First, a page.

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This April Many Are Seeking More Than Awareness For Autism

Many families want Autism Awareness Month to bring acceptance too.

April has been designated as a month to increase awareness of autism. Monday, April 2, is World Autism Awareness Day. Autism Speaks sponsors an event called Light It Up Blue. Buildings around the world are blue “to help shine a light on autism.”

Thanks to social media I read many other blogs and comments about autism all year long. Many are no longer concerned with raising awareness. They feel we are ready to take the next step. They want to increase acceptance. They want those that are neuro-typical to understand what those who have an autistic spectrum disorder cope with each day. They want their loved ones to not have to constantly work so hard to fit into a world that does not understand how they see it.

That is what Patch lets this column do—raise acceptance along with awareness. If you read a story about Peter struggling with his senses you may not judge the next child that melts down in a playground or at a show. You may take an extra moment to talk with someone even if that person does not give you eye contact. You may know why a Mom is a bit more frazzled than Moms can get on any given day.

Westchester County has many events happening throughout the month of April to raise awareness and understanding for autism.

  • The Westchester County Department of Public Safety, Department of Emergency Services, Police Academy, Chiefs of Police Association, and The Town of Greenburgh are sponsoring a first of its kind trainer conference on Tuesday, March 27, “First Responders and Individuals with Autism: Averting Crises and Preventing Disastrous Consequences” at the Greenburgh Public Library from 8:30 a.m. to 1:30 p.m.
  • Autism Speaks is sponsoring Light It Up Blue as part of its activities on World Autism Awareness Day. Learn about all their events on their website.
  • Navigating the Spectrum and The Westchester County Department of Community Mental Health are sponsoring The Sixth Annual Autism Information Fair at the Westchester County Center in White Plains on Sunday, April 22, from 11 a.m. to 3 p.m. The day includes an All Day Children’s Room, information stations about a variety of topics and a panel discussion on DSM changes.

These very different events give insight and support, not just to those with the disorder, but those who deal with autism as a part of life. According to Temple Grandin, Ph.D.,’s mother, Eustacia Cutler, “Autism is a neurological disorder that creates social disorder, first and foremost, in the family.”

She says this not to be negative, but to explain the rippling effects of autism. That is the awareness and acceptance that need to grow this April. Taking little steps to walk in others’ shoes on April 2 can make a difference in the future to all those that have autism as a part of their lives every day.

As a part of this month I will have guest blogs from other family members on More Little Things. Visit to see how they deal with the little things.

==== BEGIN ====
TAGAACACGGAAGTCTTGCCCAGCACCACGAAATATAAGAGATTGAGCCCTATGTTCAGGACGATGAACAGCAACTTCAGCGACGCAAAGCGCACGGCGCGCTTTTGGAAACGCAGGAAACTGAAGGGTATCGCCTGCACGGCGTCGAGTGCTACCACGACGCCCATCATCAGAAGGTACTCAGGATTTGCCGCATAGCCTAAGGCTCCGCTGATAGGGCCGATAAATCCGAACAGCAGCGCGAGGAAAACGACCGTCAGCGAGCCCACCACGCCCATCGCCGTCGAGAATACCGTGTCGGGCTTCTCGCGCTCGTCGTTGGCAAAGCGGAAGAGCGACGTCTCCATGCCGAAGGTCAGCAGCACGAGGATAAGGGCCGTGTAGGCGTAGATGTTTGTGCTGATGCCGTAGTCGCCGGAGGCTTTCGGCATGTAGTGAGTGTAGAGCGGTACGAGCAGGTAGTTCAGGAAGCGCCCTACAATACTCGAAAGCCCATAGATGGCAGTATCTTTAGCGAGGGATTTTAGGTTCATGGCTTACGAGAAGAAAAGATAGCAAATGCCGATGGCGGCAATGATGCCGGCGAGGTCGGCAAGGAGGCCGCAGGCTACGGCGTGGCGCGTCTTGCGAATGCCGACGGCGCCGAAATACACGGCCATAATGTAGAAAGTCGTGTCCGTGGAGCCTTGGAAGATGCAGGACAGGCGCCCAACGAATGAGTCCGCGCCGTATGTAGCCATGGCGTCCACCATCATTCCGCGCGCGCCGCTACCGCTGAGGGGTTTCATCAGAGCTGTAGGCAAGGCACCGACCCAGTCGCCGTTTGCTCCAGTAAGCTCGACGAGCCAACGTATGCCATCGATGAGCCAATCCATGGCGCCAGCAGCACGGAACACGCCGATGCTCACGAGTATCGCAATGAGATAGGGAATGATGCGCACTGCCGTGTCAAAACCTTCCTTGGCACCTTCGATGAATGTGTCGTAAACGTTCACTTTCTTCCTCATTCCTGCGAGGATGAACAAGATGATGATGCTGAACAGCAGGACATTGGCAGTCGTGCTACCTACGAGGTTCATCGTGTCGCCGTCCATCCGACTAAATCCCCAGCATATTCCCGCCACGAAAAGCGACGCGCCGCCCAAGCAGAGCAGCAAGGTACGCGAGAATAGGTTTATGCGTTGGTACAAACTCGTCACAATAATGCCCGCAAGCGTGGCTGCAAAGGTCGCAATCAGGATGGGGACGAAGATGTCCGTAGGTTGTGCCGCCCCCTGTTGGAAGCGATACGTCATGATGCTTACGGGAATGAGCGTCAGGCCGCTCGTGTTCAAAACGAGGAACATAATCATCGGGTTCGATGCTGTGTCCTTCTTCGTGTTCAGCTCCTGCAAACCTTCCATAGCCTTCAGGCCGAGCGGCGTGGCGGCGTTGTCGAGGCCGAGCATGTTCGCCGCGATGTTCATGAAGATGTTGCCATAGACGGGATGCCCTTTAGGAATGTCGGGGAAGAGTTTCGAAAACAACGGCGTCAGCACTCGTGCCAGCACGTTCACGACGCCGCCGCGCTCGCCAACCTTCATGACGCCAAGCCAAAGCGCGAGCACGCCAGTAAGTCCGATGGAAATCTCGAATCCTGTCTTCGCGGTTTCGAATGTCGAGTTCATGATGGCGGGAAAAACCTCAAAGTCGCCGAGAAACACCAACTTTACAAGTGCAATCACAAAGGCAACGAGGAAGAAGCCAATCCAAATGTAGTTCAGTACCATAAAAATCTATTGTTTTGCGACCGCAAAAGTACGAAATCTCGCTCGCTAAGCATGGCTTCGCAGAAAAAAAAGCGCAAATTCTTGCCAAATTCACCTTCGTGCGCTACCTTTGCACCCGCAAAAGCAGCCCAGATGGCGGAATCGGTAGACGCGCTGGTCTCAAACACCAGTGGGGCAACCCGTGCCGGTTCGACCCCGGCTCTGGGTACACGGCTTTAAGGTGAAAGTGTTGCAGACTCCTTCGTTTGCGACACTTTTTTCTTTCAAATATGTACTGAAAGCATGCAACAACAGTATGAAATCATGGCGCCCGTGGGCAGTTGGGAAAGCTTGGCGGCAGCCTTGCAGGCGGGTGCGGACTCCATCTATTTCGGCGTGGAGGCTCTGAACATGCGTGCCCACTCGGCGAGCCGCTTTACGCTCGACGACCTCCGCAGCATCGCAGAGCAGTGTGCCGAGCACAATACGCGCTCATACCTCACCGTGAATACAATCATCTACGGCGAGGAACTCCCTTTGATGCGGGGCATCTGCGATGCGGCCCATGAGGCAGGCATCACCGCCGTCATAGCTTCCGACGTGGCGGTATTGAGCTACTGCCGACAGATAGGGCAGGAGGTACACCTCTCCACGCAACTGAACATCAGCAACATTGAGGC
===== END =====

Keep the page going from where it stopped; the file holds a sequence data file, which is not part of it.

Minmi March 26, 2012 at 03:18 PM
Autism Speaks is not a pro-autistic organisation. It's an organisation that plays on the fears of parents and is run by the most paranoid of those parents. Don't fall for its superficial charm.
Shirley Barkasy March 27, 2012 at 01:30 PM
My son is now 30 years old & still lives with us in our home in NH. When he was first diagnosed, the number of autistic individuals born was 1 in 10,000... why now is it 1 in 110? My 14 year old grandson has Asperger's also but I'm not really sure if it is a genuine genetic connection or just that some individuals are subject to environmental or vaccine components.
Autism Speaks is the world’s leading autism science and advocacy organization that seeks to support all those who struggle with autism. We have helped to pass insurance reform in 29 states, have raised awareness and acceptance of autism around the world and funded over $173 million to research the causes, better diagnoses and more effective treatments for autism. We are proud to support Patrice and the work she is doing to elevate levels of acceptance and understanding surrounding autism. Wonderful article!
Adina Frydman March 28, 2012 at 02:02 PM
For the readers who are interested in learning more Wednesday, April 25, 2012 8:30 a.m.–4:30 p.m. Fifth Annual UJA-Federation of New York Hilibrand Autism Symposium Culture and Community: Exploring the Changing Dynamics of Living with Autism To register go to http://www.ujafedny.org/event/view/fifth-annual-hilibrand-autism-symposium/ As children with autism transition into late-adolescence and adulthood, society must re-examine and attune its understanding of how these individuals and their families will seek fulfillment in life's activities — such as working, studying, socializing, and volunteering. The culture in which one is a member plays a vital role in how an individual with autism is embraced by the community, as well as what supportive services they receive. Dr. Richard Grinker will provide a keynote address focusing on how various international cultures define autism, as well as some best practices regarding service delivery, advocacy, and community awareness he has uncovered through his worldly research. Keynote Address Roy Richard Grinker, Ph.D., Anthropologist, Professor, Parent, and Author of Unstrange Minds: Remapping the World of Autism "Cultural Perspectives on the Social Lives of Individuals with Autism"
Patrice E. Athanasidy September 29, 2012 at 11:59 PM
Thank you all for the support. Unfortunately, the column will no longer be running. If you would like to keep following these stories, please visit http://patriceitsthelittlethings.wordpress.com

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